Turning the Page in Juba
By admin June 17, 2016

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We were all aware when South Sudan descended into a civil war lasting over two-years. Now in an attempt to heel South Sudan’s wounds, President Salva Kiir and the vice president Riek Machar’s have agreed the only route is through an “organized peace and reconciliation process with international backing”.  In a recent New York Times article titled “South Sudan Needs Truth, Not Trials the need for the country to the page is paramount before a country begins on the path towards development.

Like Northern Ireland and South Africa, the wound can only be healed if its people – “from the poorest farmer to the most powerful politician” – are given the chance to reflect on everything that has happened since war erupted in December 2013. They claim that the purpose is not to seek forgiveness, but to sustain lasting peace. The consequence would find some guilty, but would be exempt from facing justice in the court, and the current president and the vice president look at previous successful examples of reconciliation that guarantees internal stability. For instance, the International Criminal Tribunal for the former Yugoslavia or ICTY, is a body of the United Nations established to prosecute serious crimes committed during the Yugoslav Wars, which aimed to accomplish the shift from impunity to accountability, establishment of facts, the accomplishments in international law, and the strengthening the Rule of Law.

The ethical issues and controversies that surround the use of plea bargaining in international criminal tribunals have long been existed. Existing approaches to this subject have a tendency to be overly abstract, resulting in often ideologically deterministic justifications or critiques of plea bargaining in an international context. These approaches also fail to take into account any human dimension that may be involved in these negotiations. The world’s youngest country and its leaders then ask the international community, the US and Britain in particular, to reconsider one element of the peace agreement to which they are co-signatories: support for a planned international tribunal, the hybrid court for South Sudan. Otherwise, South Sudan will tear itself apart again as fighters instead of countrymen.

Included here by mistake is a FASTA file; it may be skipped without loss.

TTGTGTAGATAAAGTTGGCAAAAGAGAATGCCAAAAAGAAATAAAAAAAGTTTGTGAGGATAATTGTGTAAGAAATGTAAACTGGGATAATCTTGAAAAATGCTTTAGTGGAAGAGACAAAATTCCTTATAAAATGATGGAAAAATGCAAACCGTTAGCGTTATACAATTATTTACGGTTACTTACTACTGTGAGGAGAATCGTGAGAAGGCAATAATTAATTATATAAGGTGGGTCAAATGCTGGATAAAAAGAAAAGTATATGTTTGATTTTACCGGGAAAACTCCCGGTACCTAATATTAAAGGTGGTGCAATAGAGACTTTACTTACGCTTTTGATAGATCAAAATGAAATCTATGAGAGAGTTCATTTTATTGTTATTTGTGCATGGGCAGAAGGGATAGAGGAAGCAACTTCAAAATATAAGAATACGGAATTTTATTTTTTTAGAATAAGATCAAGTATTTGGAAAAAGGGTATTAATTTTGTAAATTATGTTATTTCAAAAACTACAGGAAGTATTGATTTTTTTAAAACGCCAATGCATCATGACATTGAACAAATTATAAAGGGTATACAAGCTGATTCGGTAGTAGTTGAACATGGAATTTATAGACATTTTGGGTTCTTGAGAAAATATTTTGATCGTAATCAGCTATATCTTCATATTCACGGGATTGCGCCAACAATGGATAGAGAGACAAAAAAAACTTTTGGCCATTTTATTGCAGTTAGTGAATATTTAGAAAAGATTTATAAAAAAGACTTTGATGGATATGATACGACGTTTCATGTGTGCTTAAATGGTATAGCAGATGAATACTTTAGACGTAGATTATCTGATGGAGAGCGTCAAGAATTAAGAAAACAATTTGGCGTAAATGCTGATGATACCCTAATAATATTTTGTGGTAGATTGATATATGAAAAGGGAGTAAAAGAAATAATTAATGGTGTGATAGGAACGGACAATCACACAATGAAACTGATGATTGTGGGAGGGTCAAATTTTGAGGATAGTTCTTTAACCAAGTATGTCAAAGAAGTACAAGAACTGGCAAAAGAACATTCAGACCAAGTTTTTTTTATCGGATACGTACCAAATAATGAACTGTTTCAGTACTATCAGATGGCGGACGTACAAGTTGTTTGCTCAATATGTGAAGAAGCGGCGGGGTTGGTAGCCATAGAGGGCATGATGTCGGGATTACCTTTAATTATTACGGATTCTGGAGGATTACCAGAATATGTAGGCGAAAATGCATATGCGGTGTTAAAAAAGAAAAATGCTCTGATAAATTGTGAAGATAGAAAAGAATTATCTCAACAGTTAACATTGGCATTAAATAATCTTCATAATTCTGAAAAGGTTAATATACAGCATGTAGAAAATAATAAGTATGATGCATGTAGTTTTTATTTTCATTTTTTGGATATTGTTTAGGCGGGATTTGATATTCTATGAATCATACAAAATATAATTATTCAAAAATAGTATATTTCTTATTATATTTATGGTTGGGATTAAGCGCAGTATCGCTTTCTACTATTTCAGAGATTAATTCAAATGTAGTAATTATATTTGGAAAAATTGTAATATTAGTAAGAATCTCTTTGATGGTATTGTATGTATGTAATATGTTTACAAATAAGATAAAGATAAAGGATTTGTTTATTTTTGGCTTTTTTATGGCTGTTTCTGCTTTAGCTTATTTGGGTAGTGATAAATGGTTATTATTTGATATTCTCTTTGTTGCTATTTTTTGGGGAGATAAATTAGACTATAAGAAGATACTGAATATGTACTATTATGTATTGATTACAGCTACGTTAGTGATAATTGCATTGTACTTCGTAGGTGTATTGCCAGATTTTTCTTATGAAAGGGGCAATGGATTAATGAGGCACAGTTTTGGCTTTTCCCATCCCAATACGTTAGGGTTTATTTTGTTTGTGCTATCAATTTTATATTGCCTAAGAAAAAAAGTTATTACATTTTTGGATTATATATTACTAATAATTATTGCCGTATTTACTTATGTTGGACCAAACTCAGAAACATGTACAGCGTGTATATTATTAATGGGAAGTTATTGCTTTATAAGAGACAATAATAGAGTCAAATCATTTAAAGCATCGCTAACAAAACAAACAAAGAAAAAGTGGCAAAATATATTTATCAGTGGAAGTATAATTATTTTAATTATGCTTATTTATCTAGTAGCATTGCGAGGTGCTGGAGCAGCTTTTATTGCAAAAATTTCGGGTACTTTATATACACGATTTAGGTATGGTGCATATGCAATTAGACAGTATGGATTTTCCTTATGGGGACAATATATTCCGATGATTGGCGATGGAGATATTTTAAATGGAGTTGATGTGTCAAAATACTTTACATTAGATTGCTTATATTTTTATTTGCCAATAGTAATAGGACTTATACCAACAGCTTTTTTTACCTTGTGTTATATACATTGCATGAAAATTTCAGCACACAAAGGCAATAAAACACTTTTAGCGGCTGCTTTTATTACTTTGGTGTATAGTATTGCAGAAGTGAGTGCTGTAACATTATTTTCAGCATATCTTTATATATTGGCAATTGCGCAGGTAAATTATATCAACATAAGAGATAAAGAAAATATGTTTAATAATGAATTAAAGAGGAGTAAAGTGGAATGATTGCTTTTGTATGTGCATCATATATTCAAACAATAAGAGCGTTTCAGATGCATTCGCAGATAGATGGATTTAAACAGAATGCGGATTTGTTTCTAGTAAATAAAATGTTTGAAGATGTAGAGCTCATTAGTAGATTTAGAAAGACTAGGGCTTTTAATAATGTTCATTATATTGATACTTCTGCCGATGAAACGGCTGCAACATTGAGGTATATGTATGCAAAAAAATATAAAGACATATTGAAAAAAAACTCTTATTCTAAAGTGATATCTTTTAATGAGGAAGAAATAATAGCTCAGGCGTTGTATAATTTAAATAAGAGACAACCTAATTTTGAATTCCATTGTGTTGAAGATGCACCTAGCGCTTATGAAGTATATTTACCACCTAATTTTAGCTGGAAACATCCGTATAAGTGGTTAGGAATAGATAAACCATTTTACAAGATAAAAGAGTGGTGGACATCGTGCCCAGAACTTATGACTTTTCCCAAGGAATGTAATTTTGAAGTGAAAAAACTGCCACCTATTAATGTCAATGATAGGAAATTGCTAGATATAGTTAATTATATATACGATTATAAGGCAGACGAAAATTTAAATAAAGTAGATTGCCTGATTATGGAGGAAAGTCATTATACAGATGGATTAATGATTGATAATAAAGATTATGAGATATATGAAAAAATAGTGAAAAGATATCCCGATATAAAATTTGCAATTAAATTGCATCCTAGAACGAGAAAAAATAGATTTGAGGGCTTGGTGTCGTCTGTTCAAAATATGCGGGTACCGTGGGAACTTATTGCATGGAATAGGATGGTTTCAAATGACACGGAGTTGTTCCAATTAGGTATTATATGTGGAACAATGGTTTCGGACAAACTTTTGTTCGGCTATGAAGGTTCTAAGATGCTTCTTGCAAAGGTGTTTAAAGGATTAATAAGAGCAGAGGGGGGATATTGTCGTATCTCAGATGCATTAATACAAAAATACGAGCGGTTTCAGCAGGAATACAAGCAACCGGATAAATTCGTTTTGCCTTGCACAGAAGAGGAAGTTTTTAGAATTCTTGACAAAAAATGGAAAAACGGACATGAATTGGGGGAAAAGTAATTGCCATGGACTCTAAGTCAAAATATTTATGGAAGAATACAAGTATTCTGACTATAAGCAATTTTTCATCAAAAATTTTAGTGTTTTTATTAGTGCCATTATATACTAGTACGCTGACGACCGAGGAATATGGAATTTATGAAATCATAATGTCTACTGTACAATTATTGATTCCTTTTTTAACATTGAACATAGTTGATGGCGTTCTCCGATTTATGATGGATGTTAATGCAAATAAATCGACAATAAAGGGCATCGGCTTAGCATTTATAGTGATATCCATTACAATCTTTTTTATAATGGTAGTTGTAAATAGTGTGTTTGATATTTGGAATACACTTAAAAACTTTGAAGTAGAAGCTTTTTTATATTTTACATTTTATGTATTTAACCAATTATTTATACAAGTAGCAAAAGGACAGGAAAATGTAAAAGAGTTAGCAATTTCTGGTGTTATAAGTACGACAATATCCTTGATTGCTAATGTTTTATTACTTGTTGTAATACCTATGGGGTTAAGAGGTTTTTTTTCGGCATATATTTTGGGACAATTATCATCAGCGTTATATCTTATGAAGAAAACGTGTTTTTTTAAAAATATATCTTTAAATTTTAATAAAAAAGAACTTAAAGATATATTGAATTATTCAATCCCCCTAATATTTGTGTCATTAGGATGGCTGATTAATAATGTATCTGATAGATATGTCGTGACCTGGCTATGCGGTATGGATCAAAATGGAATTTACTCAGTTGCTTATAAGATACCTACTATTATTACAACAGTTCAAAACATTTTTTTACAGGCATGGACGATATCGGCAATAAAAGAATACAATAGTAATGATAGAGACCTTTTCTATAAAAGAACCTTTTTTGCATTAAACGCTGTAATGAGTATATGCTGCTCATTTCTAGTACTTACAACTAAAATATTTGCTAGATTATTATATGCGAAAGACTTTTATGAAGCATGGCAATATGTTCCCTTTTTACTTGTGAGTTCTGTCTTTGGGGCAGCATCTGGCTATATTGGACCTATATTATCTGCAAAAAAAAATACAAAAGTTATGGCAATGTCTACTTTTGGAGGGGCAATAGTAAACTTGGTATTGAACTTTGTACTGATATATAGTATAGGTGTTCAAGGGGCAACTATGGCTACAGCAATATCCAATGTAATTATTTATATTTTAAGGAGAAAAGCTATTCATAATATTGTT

This argument is viewed as a blackmail by Dr Remember Miamingi, a South Sudanese national and human rights lawyer and the director at the Pan-African Centre for Family Studies in Pretoria. The argument that the Hybrid Court should be scrapped in order for the country to move on and rebuild and the Truth and Reconciliation process would provide healing is an amnesty for the killers, and a denial of justice for the victims in the name of the country’s stability. It is not true that the quest of accountability through trial is unavoidably destabilizing.  Miamingi suggests that Sierra Leone and Rwanda provides examples where trials did not lead to a return to war. In Sierra Leone a hybrid court tried individuals bearing the greatest responsibility for international crimes. In Rwanda, the Rwandan government conducted mass trials using traditional mechanisms. These two countries are still stable today.

We should bear in mind that Miamingi is a South Sudanese and a human rights practitioner. He is affiliated with the Centre for Human Rights at the University of Pretoria. What is truly imminent is not the fear of justice, but perpetual impunity and the rewarding of war crimes with power and wealth.

For more information:

Saving South Sudan

South Sudan needs truth and trials

Issues and Controversies Surrounding the Use of Plea Bargaining in International Criminal Tribunals

Key witness in South Sudan’s treason trial pulls out

South Sudan rival leaders in difference over avoiding trials


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